The Senate Judiciary Committee advanced a bill that would lower nonviolent drug mandatory sentences.

Sens. Dick DurbinDick DurbinDem leaders try ‘prebuttal’ on Trump Dems bringing young undocumented immigrants to Trump's speech Senate Dem fears White House 'cover-up' of Russia ties MORE (D-Ill.) and Mike Lee (R-Utah) introduced the Smarter Sentencing Act, which gives federal judges more discretion in sentencing those convicted of nonviolent offenses, lowers nonviolent drug mandatory sentences and expands the existing federal “safety valve.”

“Mandatory minimum sentences for nonviolent drug offenses have played a huge role in the explosion of the U.S. prison population,” Durbin said. “Once seen as a strong deterrent, these mandatory sentences have too often been unfair, fiscally irresponsible and a threat to public safety.”

Three Republicans joined 10 Democrats Thursday to approve the legislation in committee. Lawmakers argued the bill was necessary because the skyrocketing federal prison population is costing taxpayers more than $6 billion a year.

“Given tight budgets and overcrowded prison cells, judges should be given the authority to conduct an individualized review in sentencing certain drug offenders and not be bound to outdated laws that have proven not to work and cost taxpayers billions,” Durbin said.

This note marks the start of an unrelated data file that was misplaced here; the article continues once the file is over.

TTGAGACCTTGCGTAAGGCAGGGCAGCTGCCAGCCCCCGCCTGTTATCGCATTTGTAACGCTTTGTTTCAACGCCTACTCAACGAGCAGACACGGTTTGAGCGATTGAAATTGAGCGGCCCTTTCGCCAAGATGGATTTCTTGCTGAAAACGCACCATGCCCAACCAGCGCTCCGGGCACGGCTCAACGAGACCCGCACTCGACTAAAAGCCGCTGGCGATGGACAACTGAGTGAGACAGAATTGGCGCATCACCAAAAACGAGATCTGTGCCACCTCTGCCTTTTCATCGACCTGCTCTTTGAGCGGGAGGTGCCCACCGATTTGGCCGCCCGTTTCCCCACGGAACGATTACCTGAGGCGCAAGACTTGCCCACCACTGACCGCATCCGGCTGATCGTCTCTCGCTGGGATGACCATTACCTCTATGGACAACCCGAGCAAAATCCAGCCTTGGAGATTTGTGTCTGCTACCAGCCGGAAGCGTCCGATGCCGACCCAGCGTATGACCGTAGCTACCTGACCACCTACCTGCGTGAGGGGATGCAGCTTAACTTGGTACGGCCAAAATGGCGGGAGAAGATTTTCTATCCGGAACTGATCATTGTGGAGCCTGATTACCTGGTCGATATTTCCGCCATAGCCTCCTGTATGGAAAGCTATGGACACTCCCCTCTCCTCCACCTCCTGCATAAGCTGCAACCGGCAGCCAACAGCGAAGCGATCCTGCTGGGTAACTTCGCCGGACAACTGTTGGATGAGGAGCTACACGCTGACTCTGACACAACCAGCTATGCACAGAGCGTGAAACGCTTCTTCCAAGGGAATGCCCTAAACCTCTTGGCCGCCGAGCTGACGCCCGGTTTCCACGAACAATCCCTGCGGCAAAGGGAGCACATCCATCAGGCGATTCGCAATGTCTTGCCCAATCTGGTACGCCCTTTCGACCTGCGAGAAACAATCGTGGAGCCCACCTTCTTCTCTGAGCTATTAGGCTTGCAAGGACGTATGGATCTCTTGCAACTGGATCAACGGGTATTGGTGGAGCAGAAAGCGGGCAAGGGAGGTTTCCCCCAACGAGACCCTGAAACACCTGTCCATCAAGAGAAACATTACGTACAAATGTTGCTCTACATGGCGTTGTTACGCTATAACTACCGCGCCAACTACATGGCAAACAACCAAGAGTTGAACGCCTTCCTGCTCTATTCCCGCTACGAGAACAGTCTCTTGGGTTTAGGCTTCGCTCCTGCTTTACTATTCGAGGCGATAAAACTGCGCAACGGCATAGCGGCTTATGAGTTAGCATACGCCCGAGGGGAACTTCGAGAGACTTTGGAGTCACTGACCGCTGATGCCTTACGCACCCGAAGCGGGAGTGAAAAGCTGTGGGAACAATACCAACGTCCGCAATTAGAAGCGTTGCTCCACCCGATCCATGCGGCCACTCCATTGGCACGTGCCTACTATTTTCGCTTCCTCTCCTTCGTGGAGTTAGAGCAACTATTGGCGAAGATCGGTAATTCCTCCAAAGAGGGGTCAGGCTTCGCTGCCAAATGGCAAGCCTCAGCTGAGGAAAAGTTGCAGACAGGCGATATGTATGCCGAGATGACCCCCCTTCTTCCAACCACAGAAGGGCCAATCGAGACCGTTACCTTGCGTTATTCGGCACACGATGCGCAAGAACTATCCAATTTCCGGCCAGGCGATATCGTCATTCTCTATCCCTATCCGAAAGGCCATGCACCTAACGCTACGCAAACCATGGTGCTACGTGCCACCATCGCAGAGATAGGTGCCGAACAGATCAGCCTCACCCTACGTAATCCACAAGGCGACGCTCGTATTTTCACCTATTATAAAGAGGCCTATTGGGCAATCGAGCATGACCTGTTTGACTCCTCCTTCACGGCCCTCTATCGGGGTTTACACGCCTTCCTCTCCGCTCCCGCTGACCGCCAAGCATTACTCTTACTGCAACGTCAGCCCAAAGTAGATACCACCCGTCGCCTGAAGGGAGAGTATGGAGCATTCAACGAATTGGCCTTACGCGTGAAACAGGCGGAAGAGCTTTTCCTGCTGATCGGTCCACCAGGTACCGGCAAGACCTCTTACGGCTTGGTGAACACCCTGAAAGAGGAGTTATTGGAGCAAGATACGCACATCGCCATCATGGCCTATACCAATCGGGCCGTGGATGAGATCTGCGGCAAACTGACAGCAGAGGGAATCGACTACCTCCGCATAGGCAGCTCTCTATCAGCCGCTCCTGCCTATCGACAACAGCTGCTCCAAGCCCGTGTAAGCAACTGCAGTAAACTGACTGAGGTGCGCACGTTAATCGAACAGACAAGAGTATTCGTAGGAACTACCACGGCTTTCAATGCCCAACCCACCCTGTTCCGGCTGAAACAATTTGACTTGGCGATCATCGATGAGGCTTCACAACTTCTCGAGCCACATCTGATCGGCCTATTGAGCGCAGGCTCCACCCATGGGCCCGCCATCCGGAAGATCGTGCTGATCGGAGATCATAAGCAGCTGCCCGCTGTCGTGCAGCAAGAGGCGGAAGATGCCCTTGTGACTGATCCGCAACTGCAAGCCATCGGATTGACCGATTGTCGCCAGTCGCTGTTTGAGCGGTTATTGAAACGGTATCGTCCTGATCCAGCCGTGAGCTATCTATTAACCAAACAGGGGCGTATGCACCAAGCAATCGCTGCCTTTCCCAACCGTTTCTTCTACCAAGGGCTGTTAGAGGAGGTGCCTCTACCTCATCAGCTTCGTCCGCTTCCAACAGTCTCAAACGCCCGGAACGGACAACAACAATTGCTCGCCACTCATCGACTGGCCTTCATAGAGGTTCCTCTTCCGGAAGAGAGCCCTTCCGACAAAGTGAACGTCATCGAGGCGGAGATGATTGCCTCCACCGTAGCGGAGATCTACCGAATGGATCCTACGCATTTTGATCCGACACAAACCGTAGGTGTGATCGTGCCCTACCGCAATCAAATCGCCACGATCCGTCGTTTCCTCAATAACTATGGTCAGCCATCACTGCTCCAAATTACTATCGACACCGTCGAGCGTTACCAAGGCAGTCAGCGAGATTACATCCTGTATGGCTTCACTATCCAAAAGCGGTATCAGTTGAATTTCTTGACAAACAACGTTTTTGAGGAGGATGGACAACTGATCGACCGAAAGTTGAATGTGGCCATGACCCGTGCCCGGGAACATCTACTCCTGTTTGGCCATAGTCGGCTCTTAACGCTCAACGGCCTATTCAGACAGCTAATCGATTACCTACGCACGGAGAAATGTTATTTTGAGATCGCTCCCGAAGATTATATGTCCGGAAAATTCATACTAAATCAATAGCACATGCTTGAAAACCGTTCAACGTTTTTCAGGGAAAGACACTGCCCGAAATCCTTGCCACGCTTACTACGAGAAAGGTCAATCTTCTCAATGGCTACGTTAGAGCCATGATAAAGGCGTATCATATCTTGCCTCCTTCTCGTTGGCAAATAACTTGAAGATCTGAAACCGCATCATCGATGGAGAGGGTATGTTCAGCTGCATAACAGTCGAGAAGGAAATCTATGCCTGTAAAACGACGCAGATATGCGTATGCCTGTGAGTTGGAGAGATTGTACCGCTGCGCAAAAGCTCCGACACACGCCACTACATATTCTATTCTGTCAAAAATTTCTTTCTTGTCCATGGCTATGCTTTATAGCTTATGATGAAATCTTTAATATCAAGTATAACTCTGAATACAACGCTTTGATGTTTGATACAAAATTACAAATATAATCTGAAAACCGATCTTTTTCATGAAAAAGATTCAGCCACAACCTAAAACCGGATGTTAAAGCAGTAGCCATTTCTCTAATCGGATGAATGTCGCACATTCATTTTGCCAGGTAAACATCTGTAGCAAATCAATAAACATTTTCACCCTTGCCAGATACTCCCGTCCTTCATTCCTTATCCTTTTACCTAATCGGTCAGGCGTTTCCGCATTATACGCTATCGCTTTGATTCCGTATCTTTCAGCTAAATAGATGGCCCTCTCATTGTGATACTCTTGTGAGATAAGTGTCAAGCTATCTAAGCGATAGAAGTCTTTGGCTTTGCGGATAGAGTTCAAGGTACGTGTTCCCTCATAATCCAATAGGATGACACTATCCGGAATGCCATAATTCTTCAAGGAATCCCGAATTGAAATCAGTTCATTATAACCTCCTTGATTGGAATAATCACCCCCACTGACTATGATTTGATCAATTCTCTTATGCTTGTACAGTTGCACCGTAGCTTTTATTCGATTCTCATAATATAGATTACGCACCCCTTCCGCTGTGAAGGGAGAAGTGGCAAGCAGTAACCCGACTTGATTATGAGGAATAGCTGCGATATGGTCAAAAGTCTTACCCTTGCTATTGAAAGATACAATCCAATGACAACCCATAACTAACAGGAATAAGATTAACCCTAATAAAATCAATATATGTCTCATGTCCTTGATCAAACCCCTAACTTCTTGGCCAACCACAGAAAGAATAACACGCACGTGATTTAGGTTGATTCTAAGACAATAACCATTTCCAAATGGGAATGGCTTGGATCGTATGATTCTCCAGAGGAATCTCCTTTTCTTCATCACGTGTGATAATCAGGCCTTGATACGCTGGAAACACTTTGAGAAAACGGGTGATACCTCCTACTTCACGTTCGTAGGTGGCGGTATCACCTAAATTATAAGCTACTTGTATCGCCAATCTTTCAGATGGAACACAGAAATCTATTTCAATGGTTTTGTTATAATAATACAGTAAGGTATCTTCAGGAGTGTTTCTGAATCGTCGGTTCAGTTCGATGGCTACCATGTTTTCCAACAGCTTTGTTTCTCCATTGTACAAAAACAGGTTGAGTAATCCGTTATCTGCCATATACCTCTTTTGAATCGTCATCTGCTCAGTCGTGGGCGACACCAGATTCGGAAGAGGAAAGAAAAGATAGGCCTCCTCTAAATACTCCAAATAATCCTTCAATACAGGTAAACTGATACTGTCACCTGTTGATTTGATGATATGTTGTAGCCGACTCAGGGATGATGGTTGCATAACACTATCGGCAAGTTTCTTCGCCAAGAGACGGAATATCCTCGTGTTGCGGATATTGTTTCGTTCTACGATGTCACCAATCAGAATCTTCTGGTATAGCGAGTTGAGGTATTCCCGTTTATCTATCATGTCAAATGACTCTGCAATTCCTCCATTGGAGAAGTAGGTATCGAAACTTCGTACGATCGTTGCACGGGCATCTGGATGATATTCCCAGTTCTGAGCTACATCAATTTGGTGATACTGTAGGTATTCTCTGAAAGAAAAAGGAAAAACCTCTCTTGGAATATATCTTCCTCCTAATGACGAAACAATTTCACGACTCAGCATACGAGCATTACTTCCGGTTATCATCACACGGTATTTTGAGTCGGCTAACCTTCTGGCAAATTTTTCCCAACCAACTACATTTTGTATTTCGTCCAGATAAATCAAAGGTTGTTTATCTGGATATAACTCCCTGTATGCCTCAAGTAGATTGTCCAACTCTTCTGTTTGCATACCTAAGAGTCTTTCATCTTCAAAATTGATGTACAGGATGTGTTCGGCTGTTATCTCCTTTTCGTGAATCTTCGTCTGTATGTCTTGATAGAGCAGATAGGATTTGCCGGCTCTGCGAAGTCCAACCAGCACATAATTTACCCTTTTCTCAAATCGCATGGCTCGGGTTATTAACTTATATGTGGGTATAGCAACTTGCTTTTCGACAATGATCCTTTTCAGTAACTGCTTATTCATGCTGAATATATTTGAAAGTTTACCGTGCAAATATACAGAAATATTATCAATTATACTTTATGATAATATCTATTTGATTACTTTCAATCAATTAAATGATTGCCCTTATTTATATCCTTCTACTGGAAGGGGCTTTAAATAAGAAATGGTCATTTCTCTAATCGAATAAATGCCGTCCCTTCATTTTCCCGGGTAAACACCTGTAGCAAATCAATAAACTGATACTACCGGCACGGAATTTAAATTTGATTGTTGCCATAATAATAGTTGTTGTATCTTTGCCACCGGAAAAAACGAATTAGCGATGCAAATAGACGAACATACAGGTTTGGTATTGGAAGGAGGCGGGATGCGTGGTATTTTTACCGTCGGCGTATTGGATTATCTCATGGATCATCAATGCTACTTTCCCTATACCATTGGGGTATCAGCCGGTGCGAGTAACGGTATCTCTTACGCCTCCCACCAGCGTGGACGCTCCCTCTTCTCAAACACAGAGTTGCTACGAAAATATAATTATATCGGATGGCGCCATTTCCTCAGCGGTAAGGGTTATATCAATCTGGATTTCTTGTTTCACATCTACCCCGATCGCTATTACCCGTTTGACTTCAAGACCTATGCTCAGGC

The United States has seen a 500 percent increase in the number of inmates in federal custody during the last 30 years and more than half of federal inmates are serving sentences for drug offenses.

Sens. Patrick LeahyPatrick LeahyDem senator asks for 'top to bottom' review of Syria policy A guide to the committees: Senate Verizon angling to lower price of Yahoo purchase: report MORE (D-Vt.), Rand Paul (R-Ky.), Sheldon Whitehouse (D-R.I.), Jeff Flake (R-Ariz.), Angus King (I-Maine), Ted Cruz (R-Texas), Carl Levin (D-Mich.) and Martin Heinrich (D-N.M.) are cosponsoring the bipartisan bill.

“The Judiciary Committee’s bipartisan work on this issue shows that turning a blind eye to our ever-expanding prison population is no longer an option,” said Leahy, chairman of the committee. “More than 50 percent of federal prisoners are incarcerated on drug offenses, and the simple truth is they are taking money away from victim services and other law enforcement priorities.”